Atherothrombosis is a systemic arterial disease of large- and medium-sized arteries including the coronary, carotid, aorta, and peripheral arteries. The clinical manifestations depend on the size of the vessels and the regional circulation involved and include coronary artery disease, stroke, and peripheral vascular disease. A paradigm shift is occurring with a change in focus from the assessment and treatment of luminal narrowing toward greater understanding of the vascular biology in the arterial wall that leads to plaque vulnerability. Recent research has shown that inflammation plays a key role in the pathogenesis and progression of atherothrombosis. The basic concepts of evolution of atherothrombosis, and the role of inflammation leading to vulnerable plaque, will be discussed here.
The main components of atherothrombotic plaques are1,2,3,4,5,6,7 (1) connective tissue extracellular matrix, including collagen, proteoglycans, and fibronectin elastic fibers; (2) crystalline cholesterol, cholesteryl esters, and phospholipids; (3) cellular components such as macrophages, T lymphocytes, and smooth muscle cells; and (4) thrombotic material with platelets and fibrin deposition. The proportion of these components varies in different plaques, and explains the heterogeneity of lesions and potential vulnerability to plaque rupture.
CLASSIFICATION OF ATHEROTHROMBOTIC LESIONS
According to a simplified modification of the criteria set forth by the American Heart Association Committee on Vascular Lesions,3 plaque progression can be classified into five phases as shown in Figure 4-1.
Phase 1: (early): These lesions are small and commonly seen in individuals younger than 30 years. Based on their composition, these plaques are categorized into three types: type I lesions, consisting of macrophage-derived foam cells with intracellular lipid droplets; type II lesions, consisting of macrophages, smooth muscle cells, and extracellular lipid deposits; and type III lesions, consisting of smooth muscle cells surrounded by extracellular connective tissue, fibrils, and lipid deposits. It is possible for these early lesions to regress to normal.8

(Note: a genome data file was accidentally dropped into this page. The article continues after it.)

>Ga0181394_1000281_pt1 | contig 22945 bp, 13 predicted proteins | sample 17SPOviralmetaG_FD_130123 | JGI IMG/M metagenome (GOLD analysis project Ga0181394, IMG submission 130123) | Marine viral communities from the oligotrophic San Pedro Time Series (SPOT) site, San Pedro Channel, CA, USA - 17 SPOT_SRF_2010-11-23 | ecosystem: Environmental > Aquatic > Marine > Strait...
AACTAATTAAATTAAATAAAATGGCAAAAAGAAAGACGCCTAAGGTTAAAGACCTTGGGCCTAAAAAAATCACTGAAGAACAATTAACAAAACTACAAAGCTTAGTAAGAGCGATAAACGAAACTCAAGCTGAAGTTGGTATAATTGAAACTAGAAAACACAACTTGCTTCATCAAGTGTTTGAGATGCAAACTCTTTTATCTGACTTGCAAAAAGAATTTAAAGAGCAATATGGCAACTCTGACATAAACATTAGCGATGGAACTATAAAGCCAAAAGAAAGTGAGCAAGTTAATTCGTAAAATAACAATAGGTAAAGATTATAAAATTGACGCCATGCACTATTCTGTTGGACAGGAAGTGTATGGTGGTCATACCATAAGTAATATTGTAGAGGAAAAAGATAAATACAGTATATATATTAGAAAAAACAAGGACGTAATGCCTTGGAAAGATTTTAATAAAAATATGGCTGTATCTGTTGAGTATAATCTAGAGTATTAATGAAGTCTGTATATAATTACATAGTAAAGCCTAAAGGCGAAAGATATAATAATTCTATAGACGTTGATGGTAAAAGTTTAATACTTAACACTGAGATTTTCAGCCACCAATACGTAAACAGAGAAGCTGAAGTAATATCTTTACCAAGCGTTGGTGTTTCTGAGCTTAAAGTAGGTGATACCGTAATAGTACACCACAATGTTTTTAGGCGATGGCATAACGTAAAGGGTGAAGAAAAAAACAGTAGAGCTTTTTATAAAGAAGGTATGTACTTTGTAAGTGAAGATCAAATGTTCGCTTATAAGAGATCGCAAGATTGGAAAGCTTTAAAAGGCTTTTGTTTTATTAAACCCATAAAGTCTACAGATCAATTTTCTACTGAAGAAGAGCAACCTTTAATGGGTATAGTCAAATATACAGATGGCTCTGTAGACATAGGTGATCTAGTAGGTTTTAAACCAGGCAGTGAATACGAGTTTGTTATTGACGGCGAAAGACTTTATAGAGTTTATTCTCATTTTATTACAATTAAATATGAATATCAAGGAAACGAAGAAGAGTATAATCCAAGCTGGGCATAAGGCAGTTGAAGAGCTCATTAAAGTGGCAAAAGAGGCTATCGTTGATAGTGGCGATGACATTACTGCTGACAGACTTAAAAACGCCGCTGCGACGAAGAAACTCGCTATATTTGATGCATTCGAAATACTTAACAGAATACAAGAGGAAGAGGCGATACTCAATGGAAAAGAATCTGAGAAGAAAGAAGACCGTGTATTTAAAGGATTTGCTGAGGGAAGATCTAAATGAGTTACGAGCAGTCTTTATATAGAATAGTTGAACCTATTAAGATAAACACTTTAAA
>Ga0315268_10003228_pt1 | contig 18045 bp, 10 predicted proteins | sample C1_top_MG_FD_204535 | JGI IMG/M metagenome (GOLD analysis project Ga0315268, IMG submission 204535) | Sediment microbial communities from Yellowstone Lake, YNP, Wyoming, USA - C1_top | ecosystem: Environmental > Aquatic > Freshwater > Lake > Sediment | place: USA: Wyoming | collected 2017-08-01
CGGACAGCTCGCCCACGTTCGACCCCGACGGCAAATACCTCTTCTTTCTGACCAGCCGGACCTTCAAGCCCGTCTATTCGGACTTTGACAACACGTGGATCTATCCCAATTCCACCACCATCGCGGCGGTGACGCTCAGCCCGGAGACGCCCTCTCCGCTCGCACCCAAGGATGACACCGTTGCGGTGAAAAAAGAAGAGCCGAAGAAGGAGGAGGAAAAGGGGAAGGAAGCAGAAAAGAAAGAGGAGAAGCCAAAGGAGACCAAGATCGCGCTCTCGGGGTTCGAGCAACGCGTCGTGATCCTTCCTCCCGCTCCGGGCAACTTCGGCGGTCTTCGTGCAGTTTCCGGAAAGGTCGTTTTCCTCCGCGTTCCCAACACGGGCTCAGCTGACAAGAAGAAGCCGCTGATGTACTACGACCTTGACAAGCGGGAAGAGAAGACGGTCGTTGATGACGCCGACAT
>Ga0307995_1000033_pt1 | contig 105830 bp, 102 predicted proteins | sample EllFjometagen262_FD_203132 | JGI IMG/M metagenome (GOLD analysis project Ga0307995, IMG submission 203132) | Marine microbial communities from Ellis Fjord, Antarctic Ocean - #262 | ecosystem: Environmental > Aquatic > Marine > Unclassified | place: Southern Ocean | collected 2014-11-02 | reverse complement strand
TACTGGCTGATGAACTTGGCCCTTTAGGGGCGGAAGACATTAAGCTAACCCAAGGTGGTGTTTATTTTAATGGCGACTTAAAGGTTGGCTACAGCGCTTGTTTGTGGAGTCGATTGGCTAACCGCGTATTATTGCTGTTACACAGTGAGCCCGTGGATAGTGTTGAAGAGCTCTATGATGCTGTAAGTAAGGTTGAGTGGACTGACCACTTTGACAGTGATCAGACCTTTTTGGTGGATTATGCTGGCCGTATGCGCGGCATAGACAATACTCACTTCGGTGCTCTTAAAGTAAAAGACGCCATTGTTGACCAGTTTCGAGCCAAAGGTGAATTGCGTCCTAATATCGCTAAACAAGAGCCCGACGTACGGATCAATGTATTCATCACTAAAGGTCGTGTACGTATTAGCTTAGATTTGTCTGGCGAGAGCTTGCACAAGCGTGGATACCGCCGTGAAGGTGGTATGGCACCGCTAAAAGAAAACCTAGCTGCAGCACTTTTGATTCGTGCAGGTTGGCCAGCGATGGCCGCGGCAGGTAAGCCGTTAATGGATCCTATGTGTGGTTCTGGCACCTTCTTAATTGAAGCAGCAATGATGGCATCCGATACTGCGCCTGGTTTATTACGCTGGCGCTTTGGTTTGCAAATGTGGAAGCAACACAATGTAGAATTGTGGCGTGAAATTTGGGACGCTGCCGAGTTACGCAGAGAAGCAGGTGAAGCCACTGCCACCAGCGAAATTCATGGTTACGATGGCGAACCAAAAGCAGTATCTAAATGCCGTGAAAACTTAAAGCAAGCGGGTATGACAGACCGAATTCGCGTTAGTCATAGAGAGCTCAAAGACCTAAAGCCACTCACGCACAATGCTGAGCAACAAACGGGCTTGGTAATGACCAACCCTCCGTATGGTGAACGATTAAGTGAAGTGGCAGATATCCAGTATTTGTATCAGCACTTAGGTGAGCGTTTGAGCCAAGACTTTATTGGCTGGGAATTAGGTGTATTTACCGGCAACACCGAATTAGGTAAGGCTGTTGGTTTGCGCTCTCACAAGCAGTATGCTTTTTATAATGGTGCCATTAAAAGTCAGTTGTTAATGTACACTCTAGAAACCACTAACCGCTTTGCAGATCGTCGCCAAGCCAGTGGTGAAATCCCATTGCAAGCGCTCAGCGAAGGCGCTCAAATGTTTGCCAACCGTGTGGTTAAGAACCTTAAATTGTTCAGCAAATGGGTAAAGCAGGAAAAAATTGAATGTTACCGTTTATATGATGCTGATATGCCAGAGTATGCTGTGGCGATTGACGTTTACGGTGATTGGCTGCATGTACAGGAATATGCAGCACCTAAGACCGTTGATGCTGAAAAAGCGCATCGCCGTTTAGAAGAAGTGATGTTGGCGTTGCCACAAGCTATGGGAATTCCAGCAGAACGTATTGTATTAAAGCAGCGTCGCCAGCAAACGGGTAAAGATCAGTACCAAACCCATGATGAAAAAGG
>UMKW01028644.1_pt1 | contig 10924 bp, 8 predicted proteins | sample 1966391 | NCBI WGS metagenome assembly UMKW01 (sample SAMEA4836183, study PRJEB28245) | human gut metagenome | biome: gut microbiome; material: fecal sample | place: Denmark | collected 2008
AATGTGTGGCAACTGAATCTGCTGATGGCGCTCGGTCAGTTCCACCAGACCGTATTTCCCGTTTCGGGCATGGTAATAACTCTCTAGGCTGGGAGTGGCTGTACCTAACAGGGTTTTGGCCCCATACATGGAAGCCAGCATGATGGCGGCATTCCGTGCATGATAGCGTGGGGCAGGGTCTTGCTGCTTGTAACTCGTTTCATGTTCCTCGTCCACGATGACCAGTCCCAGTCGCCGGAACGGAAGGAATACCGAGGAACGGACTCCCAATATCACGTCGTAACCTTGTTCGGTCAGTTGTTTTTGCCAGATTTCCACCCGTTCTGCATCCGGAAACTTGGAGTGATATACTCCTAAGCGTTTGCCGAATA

Phase 2: (advanced): These lesions, although not necessarily stenotic, may be prone to disruption because of their high lipid content, thin fibrous caps, and increased inflammation. They are categorized into two types: type IV lesions, which consist of confluent cellular lesions with a great deal of extracellular lipid intermixed with fibrous tissue, and type Va lesions, which possess an extracellular lipid core covered by a thin fibrous cap. Phase 2 plaques can evolve into the acute phases 3 and 4, and either of these can evolve into phase 5 plaques.
Phase 3: This phase consists of acute complicated type VI lesions, originating from disrupted type IV or Va lesions, and leading to mural, nonobstructive thrombosis. Although clinically silent, the process may occasionally lead to the onset of angina.9
Phase 4: This phase includes acute complicated type VI lesions, with fixed or repetitive occlusive thrombosis. This process may be ...